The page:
In October, 2008, a van from Oxford University's Bodleian Library pulled into the driveway of Alan Bennett's home in the Camden Town neighborhood of northern London. Library staffers began loading what turned out to be 100 boxes of papers, which included manuscripts and working drafts of plays, television scripts, film scripts, diaries, letters, drafts of his fictional work, and hundreds of inscribed first editions of books by Bennett and his friends. These 100 boxes were the first installment of the writer's archives, which he was donating to the Bodleian; at his death, all remaining papers and his working library will follow.
The library was absolutely delighted to receive the papers of this recipient of the Laurence Olivier Award for Outstanding Contribution to British Theatre, a writer London's Times Literary Supplement has described as "probably our greatest living dramatist." Bennett described the donation "as a kind of small recompense for what I was given" by Oxford and the English educational system, through which various scholarships and awards had educated Bennett for free. Bennett's tremendous gift, which would have fetched hundreds of thousands of pounds or more, had he decided to sell it, and the Bodleian's excitement at getting it, sum up his life's work in one generous transaction.
Bennett jokes that as a child he was deprived of the deprivation that usually prepares a writer for his craft, since his family was normal and his parents were happy together. Alan Bennett was born in 1934 and grew up in a modest home in Leeds, a city in Yorkshire, in the north of England. His father was a butcher. Alan went to public schools and was given a scholarship to Exeter College Oxford, where in 1957 he earned a degree in history.
While he was continuing his studies in order to become a history professor, he began writing sketch comedy with his friends and classmates Dudley Moore, Jonathan Miller, and Peter Cook. In 1960 the four became famous when their satirical review Beyond the Fringe was so great a hit at the Fringe Festival in Edinburgh that it subsequently had a successful run in London's West End, and then moved to Broadway in New York. Beyond launched the careers of all four men. Moore became a star on TV and in the movies, Miller a theater and opera director, Cook a comedian and satirist. Bennett continued acting, writing sketch comedy for the BBC, and soon began writing in many different genres.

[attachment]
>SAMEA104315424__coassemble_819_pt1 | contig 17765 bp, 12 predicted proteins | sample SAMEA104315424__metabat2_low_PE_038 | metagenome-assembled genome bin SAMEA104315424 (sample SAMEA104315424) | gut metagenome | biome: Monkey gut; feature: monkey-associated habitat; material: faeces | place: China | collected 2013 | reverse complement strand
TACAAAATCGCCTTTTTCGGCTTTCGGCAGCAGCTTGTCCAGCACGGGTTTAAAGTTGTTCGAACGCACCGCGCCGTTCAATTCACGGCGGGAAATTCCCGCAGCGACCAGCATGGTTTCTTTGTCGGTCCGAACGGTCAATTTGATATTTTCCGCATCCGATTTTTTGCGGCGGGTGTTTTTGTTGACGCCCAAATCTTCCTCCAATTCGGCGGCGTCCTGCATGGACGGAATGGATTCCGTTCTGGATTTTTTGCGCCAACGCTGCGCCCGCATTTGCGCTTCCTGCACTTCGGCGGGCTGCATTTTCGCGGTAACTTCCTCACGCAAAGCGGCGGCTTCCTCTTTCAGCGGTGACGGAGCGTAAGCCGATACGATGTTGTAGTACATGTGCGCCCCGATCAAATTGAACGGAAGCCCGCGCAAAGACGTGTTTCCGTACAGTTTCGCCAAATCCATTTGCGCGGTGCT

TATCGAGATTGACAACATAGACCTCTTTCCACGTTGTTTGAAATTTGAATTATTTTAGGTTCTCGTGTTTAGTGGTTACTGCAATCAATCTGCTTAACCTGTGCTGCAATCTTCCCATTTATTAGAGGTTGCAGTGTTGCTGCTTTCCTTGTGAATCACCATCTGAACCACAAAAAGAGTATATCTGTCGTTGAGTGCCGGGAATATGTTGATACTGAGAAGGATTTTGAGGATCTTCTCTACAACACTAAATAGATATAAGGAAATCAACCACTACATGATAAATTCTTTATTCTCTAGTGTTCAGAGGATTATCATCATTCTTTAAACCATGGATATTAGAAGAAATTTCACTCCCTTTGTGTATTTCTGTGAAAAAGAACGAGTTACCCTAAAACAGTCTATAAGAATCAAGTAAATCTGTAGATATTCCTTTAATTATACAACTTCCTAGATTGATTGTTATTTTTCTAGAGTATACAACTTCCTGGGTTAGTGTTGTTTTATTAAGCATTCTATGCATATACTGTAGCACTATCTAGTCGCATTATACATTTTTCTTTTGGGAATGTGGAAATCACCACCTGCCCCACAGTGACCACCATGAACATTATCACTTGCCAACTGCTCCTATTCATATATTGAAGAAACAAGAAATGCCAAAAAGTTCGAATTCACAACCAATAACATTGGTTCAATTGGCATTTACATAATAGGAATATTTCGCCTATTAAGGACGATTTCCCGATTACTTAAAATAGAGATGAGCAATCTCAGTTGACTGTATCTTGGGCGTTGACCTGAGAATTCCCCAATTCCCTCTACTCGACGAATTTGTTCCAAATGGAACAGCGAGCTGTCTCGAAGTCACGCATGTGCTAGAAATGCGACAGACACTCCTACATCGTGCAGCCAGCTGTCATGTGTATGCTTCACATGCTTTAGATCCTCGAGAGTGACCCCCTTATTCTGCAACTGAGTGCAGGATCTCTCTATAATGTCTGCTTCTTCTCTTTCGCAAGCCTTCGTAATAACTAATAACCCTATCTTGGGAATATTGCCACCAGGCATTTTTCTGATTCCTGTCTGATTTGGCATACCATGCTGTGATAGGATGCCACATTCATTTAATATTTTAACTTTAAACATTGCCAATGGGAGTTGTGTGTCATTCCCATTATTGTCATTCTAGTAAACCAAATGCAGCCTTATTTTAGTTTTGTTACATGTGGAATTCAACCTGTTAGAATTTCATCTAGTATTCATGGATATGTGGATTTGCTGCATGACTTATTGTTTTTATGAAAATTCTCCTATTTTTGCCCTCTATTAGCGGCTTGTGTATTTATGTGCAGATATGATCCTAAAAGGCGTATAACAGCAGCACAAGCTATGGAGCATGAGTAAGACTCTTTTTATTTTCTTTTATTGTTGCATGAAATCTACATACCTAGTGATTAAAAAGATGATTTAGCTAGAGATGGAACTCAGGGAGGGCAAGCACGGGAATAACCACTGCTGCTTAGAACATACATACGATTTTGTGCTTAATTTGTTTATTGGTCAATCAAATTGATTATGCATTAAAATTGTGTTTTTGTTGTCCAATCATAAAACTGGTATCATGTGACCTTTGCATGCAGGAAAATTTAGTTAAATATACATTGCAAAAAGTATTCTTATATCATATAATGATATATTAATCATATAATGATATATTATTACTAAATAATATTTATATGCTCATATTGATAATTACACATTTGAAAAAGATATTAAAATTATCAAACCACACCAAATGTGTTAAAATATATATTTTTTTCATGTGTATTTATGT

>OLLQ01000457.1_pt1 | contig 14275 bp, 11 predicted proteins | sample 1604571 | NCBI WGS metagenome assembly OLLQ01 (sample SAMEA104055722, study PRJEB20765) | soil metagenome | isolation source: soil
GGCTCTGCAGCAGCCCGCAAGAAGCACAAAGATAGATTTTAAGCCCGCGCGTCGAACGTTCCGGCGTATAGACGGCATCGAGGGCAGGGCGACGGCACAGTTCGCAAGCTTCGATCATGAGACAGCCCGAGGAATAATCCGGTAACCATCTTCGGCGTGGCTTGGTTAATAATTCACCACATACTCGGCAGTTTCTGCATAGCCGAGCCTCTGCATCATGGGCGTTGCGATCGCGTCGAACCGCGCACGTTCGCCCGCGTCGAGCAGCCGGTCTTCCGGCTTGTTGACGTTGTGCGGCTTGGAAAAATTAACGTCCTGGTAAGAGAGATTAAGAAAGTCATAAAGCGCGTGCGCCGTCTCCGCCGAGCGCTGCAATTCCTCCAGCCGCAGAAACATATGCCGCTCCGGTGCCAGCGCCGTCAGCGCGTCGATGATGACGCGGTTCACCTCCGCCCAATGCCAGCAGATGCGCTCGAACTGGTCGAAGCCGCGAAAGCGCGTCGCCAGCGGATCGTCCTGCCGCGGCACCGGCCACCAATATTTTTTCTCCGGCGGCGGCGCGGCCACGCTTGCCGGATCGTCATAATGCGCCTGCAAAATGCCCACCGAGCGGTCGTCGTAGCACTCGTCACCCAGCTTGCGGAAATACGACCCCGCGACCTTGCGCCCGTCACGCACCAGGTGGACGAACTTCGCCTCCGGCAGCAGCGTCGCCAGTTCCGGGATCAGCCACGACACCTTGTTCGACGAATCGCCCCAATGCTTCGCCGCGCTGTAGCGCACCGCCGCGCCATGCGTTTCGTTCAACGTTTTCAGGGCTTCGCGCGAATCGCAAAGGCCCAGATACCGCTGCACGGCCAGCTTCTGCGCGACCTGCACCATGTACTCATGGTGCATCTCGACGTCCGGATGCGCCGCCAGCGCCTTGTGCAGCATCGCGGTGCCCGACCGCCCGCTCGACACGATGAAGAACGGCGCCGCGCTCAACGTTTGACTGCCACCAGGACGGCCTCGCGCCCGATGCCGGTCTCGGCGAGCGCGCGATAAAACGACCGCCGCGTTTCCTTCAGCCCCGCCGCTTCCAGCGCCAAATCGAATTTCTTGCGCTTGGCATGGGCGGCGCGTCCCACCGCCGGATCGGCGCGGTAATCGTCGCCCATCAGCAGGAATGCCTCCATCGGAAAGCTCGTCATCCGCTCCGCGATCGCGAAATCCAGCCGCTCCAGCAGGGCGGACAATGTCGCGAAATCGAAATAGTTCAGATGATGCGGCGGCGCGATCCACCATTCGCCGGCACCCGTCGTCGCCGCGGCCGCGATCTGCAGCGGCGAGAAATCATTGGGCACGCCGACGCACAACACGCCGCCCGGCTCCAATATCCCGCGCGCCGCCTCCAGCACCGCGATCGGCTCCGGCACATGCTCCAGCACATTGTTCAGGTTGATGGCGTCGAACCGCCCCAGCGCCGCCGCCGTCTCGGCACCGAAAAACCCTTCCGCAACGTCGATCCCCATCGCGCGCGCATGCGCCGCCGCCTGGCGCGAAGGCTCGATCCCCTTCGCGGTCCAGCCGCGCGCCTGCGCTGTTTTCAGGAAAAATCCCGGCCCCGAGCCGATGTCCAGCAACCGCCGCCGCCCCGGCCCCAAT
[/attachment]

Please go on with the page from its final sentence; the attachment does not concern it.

A love of history and theatrical innovation are two of the themes that run through the papers in the 100 boxes headed to the Bodleian. For example, his first full-length play, Forty Years On, produced in 1968, is set in Albion House, a fictional boys' school. In typical self-effacing style, Bennett describes this early comedy, a cross between a review and a history lesson, as "an elaborate life support system for the preservation of bad jokes." Bennett went on to write a large number of innovative monologues and plays for the BBC, screenplays, fiction, non-fiction, and a celebrated biography called Writing Home.
His own life appears more and more in his work over the course of his career. This theme culminated in his play The Lady in the Van, produced in 1999, in which he tells the true story of Miss Shepherd, an eccentric and odd-smelling older woman, who lived in her van in Bennett's driveway in Camden for 20 years. In order to portray his own conflicted relationship with this strange guest, the writer is played by two actors who are both onstage at the same time: Alan Bennett, who is charitable toward his guest and wants to help her, and Alan Bennett 2, a writer who is focused on the literary potential of this odd visitor and looks for ways to exploit her.
Bennett's most commercially successful work includes the play The Madness of George III, the Oscar-winning film version The Madness of King George, and the play The History Boys, which won three Laurence Olivier Awards in London and six Tony Awards in New York, including best play, and was made into an award-winning film in 2006. Throughout his career he also continued to act and do recordings and radio work in his famous Yorkshire accent.
One work not in the Bodleian's van is Bennett's most recent play, The Habit of Art, which is playing at the National Theatre in London through the spring of 2010. The play, directed by Bennett's longtime collaborator Nicholas Hytner, is about the poet W. H. Auden and the composer Benjamin Bitten meeting again at Oxford in 1967, having not seen each other for 25 years.